Larsen: Absolutely. And everybody quotes Scripture in public speeches and not just the few most common texts that minimum biblical literacy would allow you to know. They assume a great depth of biblical literacy in their audiences even though their audience is a political audience or a social reform audience or on some other subject matter they are assuming that they all know the contents of the Bible deeply. It was by far the norm, irrespective of people’s denominational identity or own kind of sense of fervor in their spiritual lives that people learned how to read on the Bible. That is was the main textbook in schools whether they were schools that were officially religious or that were not intended to be religious. It didn’t matter. Huxley himself signed a resolution that said that the Bible was the first point of curriculum in state schools, after it came reading and writing and arithmetic; the first subject matter was Bible then reading, writing and arithmetic and that was what he thought was a good state education for elementary school children.
Mohler: You have a chapter in here, for instance, on the Unitarians. I was reading a work on Charles Darwin some years ago, and I came across something that to my evangelical sensibilities was just something of a surprise. For instance, it said that both the evangelicals and the Unitarians taught Sunday school. And then, speaking of the Unitarians, said that they would more or less teach the Bible as the Bible, and they would simply assume that children once they reached a certain age would be able to handle the fact that they didn’t understand these things the way they had been taught. You know it’s kind of the mirror image of what happened in evangelical circles where parents read these Bible stories to their children and then thought that well, when they grew to be older they’ll understand them at greater depth. But none the less these children are taught the same stories.
Larsen: Yeah, and part of what I don’t really identify strongly in the book but is that all of these traditions are getting pulled by the gravitational force of evangelicals to a degree. So even if you are Unitarian your piety looks from our perspective today surprisingly evangelical, that you are reading the Bible day and night and you are meditating on it. These pastors are sending verses to their parishioners saying the lord laid this on my heart for you. And I take that as a tribute to how strong the evangelical revival had been for the whole culture so that other traditions are being pulled into those ways of piety.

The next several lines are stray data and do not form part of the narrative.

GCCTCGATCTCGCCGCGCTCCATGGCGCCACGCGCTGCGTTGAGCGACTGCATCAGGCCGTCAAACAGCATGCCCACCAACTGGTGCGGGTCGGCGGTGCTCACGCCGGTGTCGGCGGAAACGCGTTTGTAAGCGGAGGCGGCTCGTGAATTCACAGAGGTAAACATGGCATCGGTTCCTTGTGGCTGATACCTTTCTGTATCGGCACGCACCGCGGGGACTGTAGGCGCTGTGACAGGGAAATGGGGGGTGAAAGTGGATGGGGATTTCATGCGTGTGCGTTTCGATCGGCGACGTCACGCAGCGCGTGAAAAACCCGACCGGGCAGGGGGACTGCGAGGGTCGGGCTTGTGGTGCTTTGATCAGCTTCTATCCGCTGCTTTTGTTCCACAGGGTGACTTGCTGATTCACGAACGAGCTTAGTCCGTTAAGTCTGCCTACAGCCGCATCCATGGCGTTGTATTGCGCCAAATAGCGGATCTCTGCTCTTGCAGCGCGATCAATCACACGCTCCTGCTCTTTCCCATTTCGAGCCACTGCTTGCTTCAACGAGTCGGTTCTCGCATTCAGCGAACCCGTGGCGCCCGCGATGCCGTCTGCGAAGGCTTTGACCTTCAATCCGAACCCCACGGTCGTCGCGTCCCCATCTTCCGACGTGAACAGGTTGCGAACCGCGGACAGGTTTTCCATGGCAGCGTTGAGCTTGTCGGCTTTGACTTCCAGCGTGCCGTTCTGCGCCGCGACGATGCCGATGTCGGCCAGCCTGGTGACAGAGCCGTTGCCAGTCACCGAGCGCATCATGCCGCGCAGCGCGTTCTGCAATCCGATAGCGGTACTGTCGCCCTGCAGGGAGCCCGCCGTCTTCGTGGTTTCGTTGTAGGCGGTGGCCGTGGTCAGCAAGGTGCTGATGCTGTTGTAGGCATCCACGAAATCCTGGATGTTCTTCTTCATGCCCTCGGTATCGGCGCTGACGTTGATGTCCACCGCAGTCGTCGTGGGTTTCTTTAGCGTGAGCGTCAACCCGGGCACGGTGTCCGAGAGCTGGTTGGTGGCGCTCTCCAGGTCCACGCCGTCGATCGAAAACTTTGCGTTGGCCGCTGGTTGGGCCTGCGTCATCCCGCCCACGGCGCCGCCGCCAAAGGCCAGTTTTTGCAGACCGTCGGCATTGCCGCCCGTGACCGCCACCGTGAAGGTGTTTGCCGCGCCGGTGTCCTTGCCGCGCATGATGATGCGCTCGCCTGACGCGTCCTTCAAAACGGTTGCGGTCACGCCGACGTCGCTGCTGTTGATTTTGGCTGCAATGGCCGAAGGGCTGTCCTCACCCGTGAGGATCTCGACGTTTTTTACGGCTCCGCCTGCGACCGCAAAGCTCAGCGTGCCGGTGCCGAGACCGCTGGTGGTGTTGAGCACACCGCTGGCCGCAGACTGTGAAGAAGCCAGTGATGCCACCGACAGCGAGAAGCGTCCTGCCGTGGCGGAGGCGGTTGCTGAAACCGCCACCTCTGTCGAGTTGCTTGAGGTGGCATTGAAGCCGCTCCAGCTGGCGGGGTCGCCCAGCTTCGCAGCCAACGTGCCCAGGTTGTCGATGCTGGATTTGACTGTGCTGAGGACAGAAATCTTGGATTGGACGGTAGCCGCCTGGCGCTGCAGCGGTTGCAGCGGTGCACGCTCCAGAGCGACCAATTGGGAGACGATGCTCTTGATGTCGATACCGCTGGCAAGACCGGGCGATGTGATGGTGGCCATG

Mohler: Now when it comes to Victorian morality it is interesting that, again, it was based explicitly, at least as they understood it, on the Scriptures, anyone making a moral argument had to argue on the basis on some kind of Biblical influence and authority. And even those who denied the supernatural content to the Scriptures, at least to that point, by-in-large, it was certainly the Victorians who were the skeptics still wanted to hold to something very similar to a biblical morality which they saw as indispensible to human happiness and flourishing.
Larsen: Oh, absolutely. What they meant by morality was traditional Christian morality and they were deeply insulted if you said they did not hold to morality and they totally assumed that morality was defined in the same ways as Christians define it. And that’s the irony now if you look at how agnostics, atheists and skeptics in the twentieth century pull away from Christian morality and see it as this sort of unsubstantiated hangover where in the Victorian Period atheists thought it was a great insult if you didn’t think that they held to the exact same morality. They thought that morality was just morality and now from our perspective Christian morality, but for them it was just morality.
Mohler: Now in one of your earlier works on the Victorians, a work entitled Contested Christianity: The Political and Social Context of Victorian Theology, that published by Baylor University Press, you mention and look closely at someone who has always been an issue of fascination with me and that is Bishop Colenso. Could you just tell us that story? It seems to me to be one of the most perigmatic stories of the Victorian coming to terms with biblical criticism and its consequences.
Larsen: Yes, Colenso became a theologically liberal Anglican. He was deeply influenced by F. D. Maurice who would set people in a liberal direction but Maurice himself was quite a mystery. His theological language was enormously vague so what precisely he meant was never clear, but he got in trouble for denying eternal punishment, Maurice did. So Colenso, and Colenso in kind of one of the weakness of Anglican training in the Victorian Period had been a great mathematician, studying mathematics and then he got ordained. He had never gotten a proper theological and biblical training, and he is appointed as bishop to the town. So he goes off as a missionary bishop to work among the Zulus. And he then starts to write liberal theological works and works of biblical criticism from his position in Africa. He claims that this comes out of his encounters with the Zulus which is true in the sense that I think when he realized when he tried to teach others that he didn’t believe some of this himself, but I think that he uses the missionary position a little bit as a rhetorical device to kind of structure some of this. But in truth he kind of loses his theological moorings and then starts to write books of radical biblical criticism. He thinks of himself as a kind of new reformer. I think he thinks he is kind of leading a great movement, but the reaction is quite negative across the spectrum; even people like Mathew Arnold who is very theologically liberal in his own way was embarrassed by the crudeness of Colenso’s arguments. And so there is a pretty strong negative reaction, but for a bit of legal muddle, he still gets to retain the legal rights of being a bishop, but he’s treated as excommunicated by the other Anglican bishops.